Food - News

The Real Reason Waffle Houses Are So Small
The design of Waffle House is iconic — a small glass rectangle trimmed with red and yellow and topped by a flat roof. Per the chain's spokesman Pat Warner, its shoebox design is a result of commercial real estate ordinances in the 1960s that based land costs on how much of the storefront faced the road rather than total square footage, and its blueprint hasn't changed ever since.
Despite its long wait times and overcrowded entryway, there's something comforting about Waffle House — and Warner says that has to do with its open-kitchen design. While it might mean less dining space, eating at Waffle House means you have the luxury of watching your food transform from a random spread of ingredients to a full-fledged All-Star Special.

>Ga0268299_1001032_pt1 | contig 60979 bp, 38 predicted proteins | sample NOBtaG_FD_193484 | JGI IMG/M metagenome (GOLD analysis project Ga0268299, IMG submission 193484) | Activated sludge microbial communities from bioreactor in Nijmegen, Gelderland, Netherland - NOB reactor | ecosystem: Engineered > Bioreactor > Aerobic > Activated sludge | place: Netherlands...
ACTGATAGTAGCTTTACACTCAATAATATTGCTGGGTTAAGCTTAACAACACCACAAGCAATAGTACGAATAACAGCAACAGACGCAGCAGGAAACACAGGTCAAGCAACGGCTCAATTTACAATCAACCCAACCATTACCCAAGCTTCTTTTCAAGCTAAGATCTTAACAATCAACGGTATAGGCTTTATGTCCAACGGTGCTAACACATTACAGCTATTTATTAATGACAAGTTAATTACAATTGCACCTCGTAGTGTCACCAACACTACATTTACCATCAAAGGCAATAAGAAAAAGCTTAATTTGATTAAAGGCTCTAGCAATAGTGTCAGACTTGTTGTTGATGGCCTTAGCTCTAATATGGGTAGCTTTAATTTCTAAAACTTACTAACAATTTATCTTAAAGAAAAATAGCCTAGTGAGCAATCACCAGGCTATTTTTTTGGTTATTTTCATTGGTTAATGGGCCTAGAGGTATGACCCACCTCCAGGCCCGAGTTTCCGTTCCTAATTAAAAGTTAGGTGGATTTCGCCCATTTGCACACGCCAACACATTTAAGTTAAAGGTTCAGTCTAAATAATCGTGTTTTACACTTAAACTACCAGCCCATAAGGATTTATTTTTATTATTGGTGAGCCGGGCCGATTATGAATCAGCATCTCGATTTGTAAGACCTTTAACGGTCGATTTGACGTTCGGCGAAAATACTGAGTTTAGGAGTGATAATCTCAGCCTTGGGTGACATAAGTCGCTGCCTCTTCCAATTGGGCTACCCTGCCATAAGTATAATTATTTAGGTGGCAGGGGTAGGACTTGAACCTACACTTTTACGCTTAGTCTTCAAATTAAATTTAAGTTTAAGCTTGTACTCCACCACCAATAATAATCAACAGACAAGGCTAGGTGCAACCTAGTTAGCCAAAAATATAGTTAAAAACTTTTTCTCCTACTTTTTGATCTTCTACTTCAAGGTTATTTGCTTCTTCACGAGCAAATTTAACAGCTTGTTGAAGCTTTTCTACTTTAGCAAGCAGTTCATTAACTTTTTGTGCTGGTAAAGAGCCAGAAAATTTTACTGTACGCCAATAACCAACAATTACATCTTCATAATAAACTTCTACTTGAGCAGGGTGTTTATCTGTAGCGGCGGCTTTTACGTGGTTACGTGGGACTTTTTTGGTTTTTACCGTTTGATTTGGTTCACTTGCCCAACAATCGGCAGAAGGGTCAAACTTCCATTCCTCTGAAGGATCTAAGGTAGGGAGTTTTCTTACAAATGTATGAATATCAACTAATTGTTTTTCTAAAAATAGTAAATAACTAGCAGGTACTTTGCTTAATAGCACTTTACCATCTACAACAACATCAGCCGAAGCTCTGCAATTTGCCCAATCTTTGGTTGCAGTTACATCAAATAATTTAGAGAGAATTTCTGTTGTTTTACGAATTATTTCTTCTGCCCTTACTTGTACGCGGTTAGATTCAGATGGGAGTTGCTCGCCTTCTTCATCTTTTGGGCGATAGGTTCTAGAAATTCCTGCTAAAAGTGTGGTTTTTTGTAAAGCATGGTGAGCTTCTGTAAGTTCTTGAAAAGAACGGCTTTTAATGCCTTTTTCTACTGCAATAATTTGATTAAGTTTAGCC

Not only can you track the process of your order, but you also get to know the hard-working chefs and back-of-house workers, who are often overlooked in the service industry. So next time you're pouting over the minor inconveniences caused by the architecture of the chain, consider that its snug design is part of the timeless charm that brought you there in the first place.